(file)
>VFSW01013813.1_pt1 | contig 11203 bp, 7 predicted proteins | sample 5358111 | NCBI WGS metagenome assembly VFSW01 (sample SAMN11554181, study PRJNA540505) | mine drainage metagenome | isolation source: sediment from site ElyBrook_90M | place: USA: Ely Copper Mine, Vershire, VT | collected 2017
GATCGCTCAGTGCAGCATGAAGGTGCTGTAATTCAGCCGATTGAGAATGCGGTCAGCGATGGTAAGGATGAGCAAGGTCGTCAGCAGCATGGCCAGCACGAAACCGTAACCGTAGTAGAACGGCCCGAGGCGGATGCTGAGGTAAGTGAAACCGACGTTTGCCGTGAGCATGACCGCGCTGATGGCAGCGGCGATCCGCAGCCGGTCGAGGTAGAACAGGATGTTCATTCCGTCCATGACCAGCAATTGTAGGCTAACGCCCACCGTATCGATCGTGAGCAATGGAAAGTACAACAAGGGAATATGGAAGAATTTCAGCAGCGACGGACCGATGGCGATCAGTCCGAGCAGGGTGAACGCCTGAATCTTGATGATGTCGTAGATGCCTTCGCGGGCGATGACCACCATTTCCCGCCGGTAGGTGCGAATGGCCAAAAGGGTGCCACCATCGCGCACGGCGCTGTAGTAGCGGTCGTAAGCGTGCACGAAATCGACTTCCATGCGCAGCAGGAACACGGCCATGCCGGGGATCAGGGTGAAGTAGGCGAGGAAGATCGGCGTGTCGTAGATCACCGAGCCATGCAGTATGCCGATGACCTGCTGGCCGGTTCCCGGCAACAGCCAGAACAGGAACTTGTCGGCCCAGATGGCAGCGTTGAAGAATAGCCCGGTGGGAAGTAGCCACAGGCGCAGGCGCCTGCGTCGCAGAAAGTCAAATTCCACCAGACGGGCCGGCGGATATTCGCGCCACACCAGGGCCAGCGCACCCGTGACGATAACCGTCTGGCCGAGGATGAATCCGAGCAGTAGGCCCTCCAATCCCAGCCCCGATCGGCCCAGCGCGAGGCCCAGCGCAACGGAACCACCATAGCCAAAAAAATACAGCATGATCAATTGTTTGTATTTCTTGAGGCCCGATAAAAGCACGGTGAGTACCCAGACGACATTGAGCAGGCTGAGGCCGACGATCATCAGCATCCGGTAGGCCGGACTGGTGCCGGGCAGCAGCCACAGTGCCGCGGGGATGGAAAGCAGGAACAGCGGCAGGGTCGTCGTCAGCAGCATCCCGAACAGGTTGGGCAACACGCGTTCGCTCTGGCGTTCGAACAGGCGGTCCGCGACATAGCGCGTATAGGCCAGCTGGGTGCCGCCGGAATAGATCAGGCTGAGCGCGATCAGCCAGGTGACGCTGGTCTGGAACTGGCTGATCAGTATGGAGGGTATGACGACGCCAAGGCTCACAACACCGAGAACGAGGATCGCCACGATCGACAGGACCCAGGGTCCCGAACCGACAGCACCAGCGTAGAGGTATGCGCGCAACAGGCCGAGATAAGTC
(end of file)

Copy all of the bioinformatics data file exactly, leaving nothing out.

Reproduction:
>VFSW01013813.1_pt1 | contig 11203 bp, 7 predicted proteins | sample 5358111 | NCBI WGS metagenome assembly VFSW01 (sample SAMN11554181, study PRJNA540505) | mine drainage metagenome | isolation source: sediment from site ElyBrook_90M | place: USA: Ely Copper Mine, Vershire, VT | collected 2017
GATCGCTCAGTGCAGCATGAAGGTGCTGTAATTCAGCCGATTGAGAATGCGGTCAGCGATGGTAAGGATGAGCAAGGTCGTCAGCAGCATGGCCAGCACGAAACCGTAACCGTAGTAGAACGGCCCGAGGCGGATGCTGAGGTAAGTGAAACCGACGTTTGCCGTGAGCATGACCGCGCTGATGGCAGCGGCGATCCGCAGCCGGTCGAGGTAGAACAGGATGTTCATTCCGTCCATGACCAGCAATTGTAGGCTAACGCCCACCGTATCGATCGTGAGCAATGGAAAGTACAACAAGGGAATATGGAAGAATTTCAGCAGCGACGGACCGATGGCGATCAGTCCGAGCAGGGTGAACGCCTGAATCTTGATGATGTCGTAGATGCCTTCGCGGGCGATGACCACCATTTCCCGCCGGTAGGTGCGAATGGCCAAAAGGGTGCCACCATCGCGCACGGCGCTGTAGTAGCGGTCGTAAGCGTGCACGAAATCGACTTCCATGCGCAGCAGGAACACGGCCATGCCGGGGATCAGGGTGAAGTAGGCGAGGAAGATCGGCGTGTCGTAGATCACCGAGCCATGCAGTATGCCGATGACCTGCTGGCCGGTTCCCGGCAACAGCCAGAACAGGAACTTGTCGGCCCAGATGGCAGCGTTGAAGAATAGCCCGGTGGGAAGTAGCCACAGGCGCAGGCGCCTGCGTCGCAGAAAGTCAAATTCCACCAGACGGGCCGGCGGATATTCGCGCCACACCAGGGCCAGCGCACCCGTGACGATAACCGTCTGGCCGAGGATGAATCCGAGCAGTAGGCCCTCCAATCCCAGCCCCGATCGGCCCAGCGCGAGGCCCAGCGCAACGGAACCACCATAGCCAAAAAAATACAGCATGATCAATTGTTTGTATTTCTTGAGGCCCGATAAAAGCACGGTGAGTACCCAGACGACATTGAGCAGGCTGAGGCCGACGATCATCAGCATCCGGTAGGCCGGACTGGTGCCGGGCAGCAGCCACAGTGCCGCGGGGATGGAAAGCAGGAACAGCGGCAGGGTCGTCGTCAGCAGCATCCCGAACAGGTTGGGCAACACGCGTTCGCTCTGGCGTTCGAACAGGCGGTCCGCGACATAGCGCGTATAGGCCAGCTGGGTGCCGCCGGAATAGATCAGGCTGAGCGCGATCAGCCAGGTGACGCTGGTCTGGAACTGGCTGATCAGTATGGAGGGTATGACGACGCCAAGGCTCACAACACCGAGAACGAGGATCGCCACGATCGACAGGACCCAGGGTCCCGAACCGACAGCACCAGCGTAGAGGTATGCGCGCAACAGGCCGAGATAAGTC